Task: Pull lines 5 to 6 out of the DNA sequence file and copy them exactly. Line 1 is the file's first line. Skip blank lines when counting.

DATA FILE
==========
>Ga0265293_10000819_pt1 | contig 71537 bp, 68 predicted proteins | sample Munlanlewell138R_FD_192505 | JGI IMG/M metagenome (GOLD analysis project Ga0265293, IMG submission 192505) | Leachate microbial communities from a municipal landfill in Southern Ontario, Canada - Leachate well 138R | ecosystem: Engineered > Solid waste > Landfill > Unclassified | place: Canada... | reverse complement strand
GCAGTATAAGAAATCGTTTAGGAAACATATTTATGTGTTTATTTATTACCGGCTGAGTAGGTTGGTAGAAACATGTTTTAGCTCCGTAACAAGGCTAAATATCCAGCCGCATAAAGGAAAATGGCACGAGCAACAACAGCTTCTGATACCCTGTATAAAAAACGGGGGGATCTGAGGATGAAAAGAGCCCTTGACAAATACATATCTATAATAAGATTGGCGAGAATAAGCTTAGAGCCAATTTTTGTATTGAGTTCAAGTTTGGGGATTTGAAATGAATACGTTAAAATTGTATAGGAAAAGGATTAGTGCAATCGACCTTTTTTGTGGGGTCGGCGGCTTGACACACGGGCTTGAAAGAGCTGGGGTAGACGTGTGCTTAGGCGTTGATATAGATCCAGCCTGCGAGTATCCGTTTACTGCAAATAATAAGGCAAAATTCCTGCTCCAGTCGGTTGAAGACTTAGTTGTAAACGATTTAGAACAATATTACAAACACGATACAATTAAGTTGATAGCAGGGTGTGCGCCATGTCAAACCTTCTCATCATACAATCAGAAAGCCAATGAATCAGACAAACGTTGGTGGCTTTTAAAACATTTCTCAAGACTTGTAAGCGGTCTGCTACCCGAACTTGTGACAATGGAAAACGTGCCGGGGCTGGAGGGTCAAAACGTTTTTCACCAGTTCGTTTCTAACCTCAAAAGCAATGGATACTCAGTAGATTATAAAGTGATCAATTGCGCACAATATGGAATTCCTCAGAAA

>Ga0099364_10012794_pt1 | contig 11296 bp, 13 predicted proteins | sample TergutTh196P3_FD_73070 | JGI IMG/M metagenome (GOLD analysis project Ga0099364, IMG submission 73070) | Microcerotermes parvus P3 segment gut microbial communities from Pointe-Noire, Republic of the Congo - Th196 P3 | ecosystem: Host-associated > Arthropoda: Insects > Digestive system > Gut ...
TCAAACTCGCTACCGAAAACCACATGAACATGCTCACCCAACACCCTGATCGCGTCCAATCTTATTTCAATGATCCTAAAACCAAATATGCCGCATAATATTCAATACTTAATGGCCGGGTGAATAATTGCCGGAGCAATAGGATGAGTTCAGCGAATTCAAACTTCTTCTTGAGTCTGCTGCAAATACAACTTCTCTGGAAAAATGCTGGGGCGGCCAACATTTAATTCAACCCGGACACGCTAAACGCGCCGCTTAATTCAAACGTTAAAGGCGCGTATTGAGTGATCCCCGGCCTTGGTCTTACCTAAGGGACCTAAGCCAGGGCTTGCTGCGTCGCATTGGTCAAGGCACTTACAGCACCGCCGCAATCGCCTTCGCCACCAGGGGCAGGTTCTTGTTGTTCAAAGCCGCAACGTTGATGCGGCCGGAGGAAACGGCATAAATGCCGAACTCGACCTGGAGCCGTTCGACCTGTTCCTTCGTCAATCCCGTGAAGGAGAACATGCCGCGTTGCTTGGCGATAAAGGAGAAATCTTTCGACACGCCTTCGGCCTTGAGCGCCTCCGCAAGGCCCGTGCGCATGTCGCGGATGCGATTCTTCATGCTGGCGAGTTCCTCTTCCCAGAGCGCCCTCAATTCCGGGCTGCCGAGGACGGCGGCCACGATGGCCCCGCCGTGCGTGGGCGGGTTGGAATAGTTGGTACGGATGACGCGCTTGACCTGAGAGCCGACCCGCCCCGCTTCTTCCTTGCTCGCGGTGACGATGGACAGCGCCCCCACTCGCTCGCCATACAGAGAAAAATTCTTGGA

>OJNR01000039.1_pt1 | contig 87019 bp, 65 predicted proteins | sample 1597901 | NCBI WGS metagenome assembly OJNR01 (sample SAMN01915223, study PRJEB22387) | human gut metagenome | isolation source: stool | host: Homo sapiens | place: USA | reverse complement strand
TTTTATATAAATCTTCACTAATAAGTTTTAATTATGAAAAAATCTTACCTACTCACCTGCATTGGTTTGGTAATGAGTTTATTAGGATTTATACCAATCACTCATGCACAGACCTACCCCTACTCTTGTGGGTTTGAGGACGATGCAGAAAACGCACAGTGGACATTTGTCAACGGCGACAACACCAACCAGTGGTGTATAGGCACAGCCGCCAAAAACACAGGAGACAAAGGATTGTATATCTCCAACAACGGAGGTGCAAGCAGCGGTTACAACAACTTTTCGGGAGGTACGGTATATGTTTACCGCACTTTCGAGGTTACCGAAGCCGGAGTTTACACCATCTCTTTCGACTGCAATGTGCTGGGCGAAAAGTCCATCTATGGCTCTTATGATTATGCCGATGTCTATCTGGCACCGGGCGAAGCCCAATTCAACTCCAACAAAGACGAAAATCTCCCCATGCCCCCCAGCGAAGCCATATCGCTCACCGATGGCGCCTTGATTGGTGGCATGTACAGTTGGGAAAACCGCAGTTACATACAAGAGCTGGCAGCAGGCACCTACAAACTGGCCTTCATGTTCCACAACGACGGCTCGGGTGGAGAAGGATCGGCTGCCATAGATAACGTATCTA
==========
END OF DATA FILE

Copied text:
>OJNR01000039.1_pt1 | contig 87019 bp, 65 predicted proteins | sample 1597901 | NCBI WGS metagenome assembly OJNR01 (sample SAMN01915223, study PRJEB22387) | human gut metagenome | isolation source: stool | host: Homo sapiens | place: USA | reverse complement strand
TTTTATATAAATCTTCACTAATAAGTTTTAATTATGAAAAAATCTTACCTACTCACCTGCATTGGTTTGGTAATGAGTTTATTAGGATTTATACCAATCACTCATGCACAGACCTACCCCTACTCTTGTGGGTTTGAGGACGATGCAGAAAACGCACAGTGGACATTTGTCAACGGCGACAACACCAACCAGTGGTGTATAGGCACAGCCGCCAAAAACACAGGAGACAAAGGATTGTATATCTCCAACAACGGAGGTGCAAGCAGCGGTTACAACAACTTTTCGGGAGGTACGGTATATGTTTACCGCACTTTCGAGGTTACCGAAGCCGGAGTTTACACCATCTCTTTCGACTGCAATGTGCTGGGCGAAAAGTCCATCTATGGCTCTTATGATTATGCCGATGTCTATCTGGCACCGGGCGAAGCCCAATTCAACTCCAACAAAGACGAAAATCTCCCCATGCCCCCCAGCGAAGCCATATCGCTCACCGATGGCGCCTTGATTGGTGGCATGTACAGTTGGGAAAACCGCAGTTACATACAAGAGCTGGCAGCAGGCACCTACAAACTGGCCTTCATGTTCCACAACGACGGCTCGGGTGGAGAAGGATCGGCTGCCATAGATAACGTATCTA